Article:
New Zealand’s society has changed, inheritance law may be changing too

  • Opinion

    26 May 2021

New Zealand’s society has changed, inheritance law may be changing too Desktop Image New Zealand’s society has changed, inheritance law may be changing too Mobile Image

For most of us, the way we want our property to be distributed when we die is important. Succession of property can express aroha, love and affection, recognise who we consider to be family, support those who we think need to be provided for, and provide benefits for the public good.

This thought provoking quote is used to introduce the Law Commission’s recently released Issues Paper that considers what New Zealand’s succession law should look like.

The Law Commission is welcoming feedback on the Issues Paper, with submissions being due on 10 June 2021.

Inheritance law long overdue for review

Although the Law Commission has previously done work on succession law in the 1990’s, much of the legislation that we have today was drafted in the mid-20th century.

Since then, New Zealand has undergone considerable social change. There has been an increase in diverse family arrangements (such as civil unions, de facto relationships, blended families, and single parenting). Additionally, there has been a shift in public attitude to rights to a person’s assets on death and the obligations that a deceased person may have to provide for certain people.

There is now far greater cultural diversity and recognition of gender diversity in New Zealand that should be talked about and considered to ensure the law supports society’s desired and informed outcomes.

People are also living longer than ever before, potentially resulting in more people having claims to a person’s estate.

Our current legislation also does not consider tikanga, and there are many matters that should be considered.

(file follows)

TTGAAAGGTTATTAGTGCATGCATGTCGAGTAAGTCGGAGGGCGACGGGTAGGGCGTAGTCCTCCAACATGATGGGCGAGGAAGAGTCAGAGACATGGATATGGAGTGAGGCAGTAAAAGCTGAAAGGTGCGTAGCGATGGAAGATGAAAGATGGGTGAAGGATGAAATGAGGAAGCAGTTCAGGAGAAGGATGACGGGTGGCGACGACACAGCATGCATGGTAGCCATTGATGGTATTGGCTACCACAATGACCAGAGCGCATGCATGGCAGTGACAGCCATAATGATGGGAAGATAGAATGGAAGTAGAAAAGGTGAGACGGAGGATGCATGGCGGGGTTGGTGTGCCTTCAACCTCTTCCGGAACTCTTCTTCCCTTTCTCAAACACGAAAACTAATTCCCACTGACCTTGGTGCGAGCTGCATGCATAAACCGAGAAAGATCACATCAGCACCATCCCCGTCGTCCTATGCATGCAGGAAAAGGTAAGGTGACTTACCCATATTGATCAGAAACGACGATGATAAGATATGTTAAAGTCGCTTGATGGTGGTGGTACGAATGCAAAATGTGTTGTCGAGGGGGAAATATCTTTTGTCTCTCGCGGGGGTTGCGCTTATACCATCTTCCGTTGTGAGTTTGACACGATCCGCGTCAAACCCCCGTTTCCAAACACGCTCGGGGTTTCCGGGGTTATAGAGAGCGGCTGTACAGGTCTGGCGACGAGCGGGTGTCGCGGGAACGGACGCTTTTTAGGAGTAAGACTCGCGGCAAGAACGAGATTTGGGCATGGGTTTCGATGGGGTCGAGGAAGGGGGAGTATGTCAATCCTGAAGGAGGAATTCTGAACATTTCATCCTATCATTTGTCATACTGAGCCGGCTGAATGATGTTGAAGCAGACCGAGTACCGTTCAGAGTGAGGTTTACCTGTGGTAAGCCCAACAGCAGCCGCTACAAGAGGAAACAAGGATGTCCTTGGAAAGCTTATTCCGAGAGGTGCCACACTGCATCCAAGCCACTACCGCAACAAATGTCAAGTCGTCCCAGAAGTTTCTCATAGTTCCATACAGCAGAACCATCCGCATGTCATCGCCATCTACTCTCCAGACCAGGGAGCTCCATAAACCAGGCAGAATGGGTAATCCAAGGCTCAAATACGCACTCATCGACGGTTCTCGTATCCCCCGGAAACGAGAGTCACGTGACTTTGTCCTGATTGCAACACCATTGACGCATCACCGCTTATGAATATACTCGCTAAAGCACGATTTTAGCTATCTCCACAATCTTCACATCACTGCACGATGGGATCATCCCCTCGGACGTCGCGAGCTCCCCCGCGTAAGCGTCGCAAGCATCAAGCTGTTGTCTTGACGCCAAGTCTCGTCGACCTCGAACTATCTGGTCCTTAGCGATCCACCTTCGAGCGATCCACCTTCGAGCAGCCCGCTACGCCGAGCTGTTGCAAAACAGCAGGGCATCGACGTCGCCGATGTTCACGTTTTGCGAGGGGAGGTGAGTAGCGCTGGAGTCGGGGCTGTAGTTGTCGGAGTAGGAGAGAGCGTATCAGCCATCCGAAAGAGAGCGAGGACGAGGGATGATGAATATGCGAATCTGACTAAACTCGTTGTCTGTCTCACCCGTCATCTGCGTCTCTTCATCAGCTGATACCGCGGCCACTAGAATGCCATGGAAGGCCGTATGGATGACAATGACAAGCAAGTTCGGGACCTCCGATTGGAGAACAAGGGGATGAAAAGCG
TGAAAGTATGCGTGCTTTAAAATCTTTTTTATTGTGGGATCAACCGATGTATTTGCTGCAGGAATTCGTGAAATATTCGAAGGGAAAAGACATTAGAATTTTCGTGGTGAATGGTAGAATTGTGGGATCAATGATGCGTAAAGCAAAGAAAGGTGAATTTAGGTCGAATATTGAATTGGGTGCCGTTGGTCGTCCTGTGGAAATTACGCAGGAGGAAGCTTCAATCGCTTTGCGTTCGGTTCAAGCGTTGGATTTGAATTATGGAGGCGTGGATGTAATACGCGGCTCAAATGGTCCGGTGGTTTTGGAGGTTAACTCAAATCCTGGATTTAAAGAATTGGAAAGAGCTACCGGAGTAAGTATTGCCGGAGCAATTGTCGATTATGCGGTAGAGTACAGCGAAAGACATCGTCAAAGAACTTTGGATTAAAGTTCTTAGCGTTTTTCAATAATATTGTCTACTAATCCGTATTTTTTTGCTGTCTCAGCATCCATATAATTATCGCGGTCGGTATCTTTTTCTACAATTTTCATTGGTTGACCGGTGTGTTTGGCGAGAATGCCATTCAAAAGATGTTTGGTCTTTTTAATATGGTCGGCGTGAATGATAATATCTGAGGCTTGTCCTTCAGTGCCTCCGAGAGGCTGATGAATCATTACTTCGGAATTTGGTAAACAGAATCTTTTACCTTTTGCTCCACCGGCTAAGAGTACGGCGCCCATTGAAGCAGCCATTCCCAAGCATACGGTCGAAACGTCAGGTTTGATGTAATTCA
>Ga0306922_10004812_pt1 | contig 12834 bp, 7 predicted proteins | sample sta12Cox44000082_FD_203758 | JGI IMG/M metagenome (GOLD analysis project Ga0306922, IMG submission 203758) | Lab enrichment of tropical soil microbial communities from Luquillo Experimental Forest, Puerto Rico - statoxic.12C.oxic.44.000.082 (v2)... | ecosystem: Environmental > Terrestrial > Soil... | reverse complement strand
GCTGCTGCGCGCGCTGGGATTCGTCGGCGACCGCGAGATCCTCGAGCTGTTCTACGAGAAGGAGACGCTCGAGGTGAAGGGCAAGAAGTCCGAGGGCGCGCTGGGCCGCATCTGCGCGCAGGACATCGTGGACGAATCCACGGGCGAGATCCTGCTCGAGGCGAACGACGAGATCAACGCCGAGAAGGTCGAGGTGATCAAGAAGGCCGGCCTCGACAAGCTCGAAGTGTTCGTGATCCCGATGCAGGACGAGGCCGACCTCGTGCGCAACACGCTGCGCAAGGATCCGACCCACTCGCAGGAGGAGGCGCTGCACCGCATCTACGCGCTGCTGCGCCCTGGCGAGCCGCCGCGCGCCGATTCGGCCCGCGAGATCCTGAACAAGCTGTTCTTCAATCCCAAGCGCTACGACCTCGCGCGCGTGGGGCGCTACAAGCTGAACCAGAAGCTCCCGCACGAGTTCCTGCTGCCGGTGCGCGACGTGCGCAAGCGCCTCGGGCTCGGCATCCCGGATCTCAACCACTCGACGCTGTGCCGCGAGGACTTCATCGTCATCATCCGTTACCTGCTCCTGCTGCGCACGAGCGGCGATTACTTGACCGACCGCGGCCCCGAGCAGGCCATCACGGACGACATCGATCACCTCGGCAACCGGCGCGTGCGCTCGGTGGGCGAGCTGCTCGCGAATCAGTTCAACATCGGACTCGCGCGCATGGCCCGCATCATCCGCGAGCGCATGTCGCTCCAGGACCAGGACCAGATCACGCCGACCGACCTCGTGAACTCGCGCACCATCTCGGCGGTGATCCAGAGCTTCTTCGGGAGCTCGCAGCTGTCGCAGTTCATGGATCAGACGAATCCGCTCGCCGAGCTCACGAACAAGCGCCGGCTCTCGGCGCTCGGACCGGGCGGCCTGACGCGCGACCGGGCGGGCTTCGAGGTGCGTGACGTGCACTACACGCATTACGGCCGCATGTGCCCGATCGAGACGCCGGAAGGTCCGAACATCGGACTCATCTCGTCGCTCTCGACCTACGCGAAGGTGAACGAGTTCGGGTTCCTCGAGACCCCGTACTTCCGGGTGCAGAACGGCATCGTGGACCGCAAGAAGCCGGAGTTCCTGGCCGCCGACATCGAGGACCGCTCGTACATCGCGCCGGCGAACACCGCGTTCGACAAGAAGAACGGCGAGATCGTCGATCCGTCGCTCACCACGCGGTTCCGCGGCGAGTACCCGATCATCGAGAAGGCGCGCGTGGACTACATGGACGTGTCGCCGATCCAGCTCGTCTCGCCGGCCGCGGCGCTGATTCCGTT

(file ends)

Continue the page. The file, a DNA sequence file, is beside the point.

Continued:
Areas under review

The statutes being reviewed by the Law Commission are the:

  • Property (Relationships) Act 1976 (which contains provisions affecting relationship property on death);
  • Family Protection Act 1955 (which allows certain family members to challenge Wills);
  • Law Reform (Testamentary Promises) Act 1949 (which allows people who have relied on promises to be provided for in a Will to, in certain circumstances, enforce those promises); and
  • Administration Act 1969 (which has provisions dealing with how estates are dealt with when someone dies without a Will).

Some key issues that the Law Commission have considered include:

  • entitlements to a person’s property where they die without having left a Will;
  • entitlements to a person’s property despite the terms of their Will;
  • the contribution of tikanga to the development of succession law; and
  • having a single statute to govern succession law in New Zealand.
Get in touch

If you would like more information on the above or would like assistance with preparing a submission, please do not hesitate to get in touch with one of our experts.